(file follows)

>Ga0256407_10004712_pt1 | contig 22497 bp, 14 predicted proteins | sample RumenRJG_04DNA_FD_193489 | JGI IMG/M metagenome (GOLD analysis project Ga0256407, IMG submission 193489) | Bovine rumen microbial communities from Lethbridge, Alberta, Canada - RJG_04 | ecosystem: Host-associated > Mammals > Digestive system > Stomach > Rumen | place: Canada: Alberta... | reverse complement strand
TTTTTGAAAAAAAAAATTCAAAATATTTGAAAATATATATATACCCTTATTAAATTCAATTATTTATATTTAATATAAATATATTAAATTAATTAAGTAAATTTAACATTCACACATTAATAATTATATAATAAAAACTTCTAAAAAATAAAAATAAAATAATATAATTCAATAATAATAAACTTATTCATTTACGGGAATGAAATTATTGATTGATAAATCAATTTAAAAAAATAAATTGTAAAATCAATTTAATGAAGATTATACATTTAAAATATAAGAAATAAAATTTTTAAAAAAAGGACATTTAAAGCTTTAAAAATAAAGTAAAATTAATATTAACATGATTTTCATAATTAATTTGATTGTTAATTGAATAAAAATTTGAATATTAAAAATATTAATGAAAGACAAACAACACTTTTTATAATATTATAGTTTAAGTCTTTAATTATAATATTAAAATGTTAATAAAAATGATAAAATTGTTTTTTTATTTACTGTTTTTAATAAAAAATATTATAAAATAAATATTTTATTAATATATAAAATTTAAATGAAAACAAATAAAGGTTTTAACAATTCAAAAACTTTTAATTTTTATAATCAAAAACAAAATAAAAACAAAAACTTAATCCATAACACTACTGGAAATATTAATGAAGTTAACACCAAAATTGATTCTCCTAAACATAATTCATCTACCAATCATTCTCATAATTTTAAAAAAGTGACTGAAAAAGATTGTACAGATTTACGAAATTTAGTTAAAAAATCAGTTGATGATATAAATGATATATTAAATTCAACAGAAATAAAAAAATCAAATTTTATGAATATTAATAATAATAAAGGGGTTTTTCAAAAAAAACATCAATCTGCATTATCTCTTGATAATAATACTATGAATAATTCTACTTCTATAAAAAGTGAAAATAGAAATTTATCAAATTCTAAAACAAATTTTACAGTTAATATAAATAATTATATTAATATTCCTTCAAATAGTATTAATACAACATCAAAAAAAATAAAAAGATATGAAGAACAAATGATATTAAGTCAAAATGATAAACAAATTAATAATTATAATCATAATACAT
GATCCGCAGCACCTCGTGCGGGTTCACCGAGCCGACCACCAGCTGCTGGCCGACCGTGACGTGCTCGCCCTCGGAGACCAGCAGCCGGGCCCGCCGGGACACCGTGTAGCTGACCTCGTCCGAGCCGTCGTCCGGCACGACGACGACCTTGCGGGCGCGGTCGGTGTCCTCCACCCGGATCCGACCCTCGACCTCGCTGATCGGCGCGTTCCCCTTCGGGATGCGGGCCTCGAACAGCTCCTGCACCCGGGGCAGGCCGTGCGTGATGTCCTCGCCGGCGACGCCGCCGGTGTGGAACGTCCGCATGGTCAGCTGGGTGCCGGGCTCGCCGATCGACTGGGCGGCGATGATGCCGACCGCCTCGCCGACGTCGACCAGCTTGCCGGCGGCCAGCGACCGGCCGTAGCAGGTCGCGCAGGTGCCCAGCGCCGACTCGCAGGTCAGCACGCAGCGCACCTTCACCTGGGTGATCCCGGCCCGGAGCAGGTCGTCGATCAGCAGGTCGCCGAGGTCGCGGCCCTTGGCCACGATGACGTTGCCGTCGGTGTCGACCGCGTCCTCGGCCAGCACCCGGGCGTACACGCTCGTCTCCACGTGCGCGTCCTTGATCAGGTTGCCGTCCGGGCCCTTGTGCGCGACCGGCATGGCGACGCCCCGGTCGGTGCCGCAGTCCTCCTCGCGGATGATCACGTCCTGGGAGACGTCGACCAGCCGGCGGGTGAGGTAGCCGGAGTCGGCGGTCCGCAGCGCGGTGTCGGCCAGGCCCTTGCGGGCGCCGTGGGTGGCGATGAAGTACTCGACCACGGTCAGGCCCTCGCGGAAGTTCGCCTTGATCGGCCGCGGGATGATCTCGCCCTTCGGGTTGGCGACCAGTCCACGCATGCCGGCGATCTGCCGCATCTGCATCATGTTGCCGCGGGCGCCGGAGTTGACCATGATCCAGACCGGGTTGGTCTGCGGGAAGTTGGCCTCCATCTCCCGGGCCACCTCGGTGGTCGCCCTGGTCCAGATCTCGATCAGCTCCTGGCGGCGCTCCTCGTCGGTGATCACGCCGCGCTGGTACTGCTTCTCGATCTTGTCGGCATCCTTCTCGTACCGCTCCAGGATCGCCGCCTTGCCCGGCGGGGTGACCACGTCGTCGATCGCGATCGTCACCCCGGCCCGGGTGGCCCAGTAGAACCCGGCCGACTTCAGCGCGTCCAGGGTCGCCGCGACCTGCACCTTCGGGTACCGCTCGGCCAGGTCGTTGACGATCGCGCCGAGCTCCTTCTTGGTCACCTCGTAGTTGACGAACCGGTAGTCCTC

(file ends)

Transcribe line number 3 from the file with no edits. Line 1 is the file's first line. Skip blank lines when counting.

GATCCGCAGCACCTCGTGCGGGTTCACCGAGCCGACCACCAGCTGCTGGCCGACCGTGACGTGCTCGCCCTCGGAGACCAGCAGCCGGGCCCGCCGGGACACCGTGTAGCTGACCTCGTCCGAGCCGTCGTCCGGCACGACGACGACCTTGCGGGCGCGGTCGGTGTCCTCCACCCGGATCCGACCCTCGACCTCGCTGATCGGCGCGTTCCCCTTCGGGATGCGGGCCTCGAACAGCTCCTGCACCCGGGGCAGGCCGTGCGTGATGTCCTCGCCGGCGACGCCGCCGGTGTGGAACGTCCGCATGGTCAGCTGGGTGCCGGGCTCGCCGATCGACTGGGCGGCGATGATGCCGACCGCCTCGCCGACGTCGACCAGCTTGCCGGCGGCCAGCGACCGGCCGTAGCAGGTCGCGCAGGTGCCCAGCGCCGACTCGCAGGTCAGCACGCAGCGCACCTTCACCTGGGTGATCCCGGCCCGGAGCAGGTCGTCGATCAGCAGGTCGCCGAGGTCGCGGCCCTTGGCCACGATGACGTTGCCGTCGGTGTCGACCGCGTCCTCGGCCAGCACCCGGGCGTACACGCTCGTCTCCACGTGCGCGTCCTTGATCAGGTTGCCGTCCGGGCCCTTGTGCGCGACCGGCATGGCGACGCCCCGGTCGGTGCCGCAGTCCTCCTCGCGGATGATCACGTCCTGGGAGACGTCGACCAGCCGGCGGGTGAGGTAGCCGGAGTCGGCGGTCCGCAGCGCGGTGTCGGCCAGGCCCTTGCGGGCGCCGTGGGTGGCGATGAAGTACTCGACCACGGTCAGGCCCTCGCGGAAGTTCGCCTTGATCGGCCGCGGGATGATCTCGCCCTTCGGGTTGGCGACCAGTCCACGCATGCCGGCGATCTGCCGCATCTGCATCATGTTGCCGCGGGCGCCGGAGTTGACCATGATCCAGACCGGGTTGGTCTGCGGGAAGTTGGCCTCCATCTCCCGGGCCACCTCGGTGGTCGCCCTGGTCCAGATCTCGATCAGCTCCTGGCGGCGCTCCTCGTCGGTGATCACGCCGCGCTGGTACTGCTTCTCGATCTTGTCGGCATCCTTCTCGTACCGCTCCAGGATCGCCGCCTTGCCCGGCGGGGTGACCACGTCGTCGATCGCGATCGTCACCCCGGCCCGGGTGGCCCAGTAGAACCCGGCCGACTTCAGCGCGTCCAGGGTCGCCGCGACCTGCACCTTCGGGTACCGCTCGGCCAGGTCGTTGACGATCGCGCCGAGCTCCTTCTTGGTCACCTCGTAGTTGACGAACCGGTAGTCCTC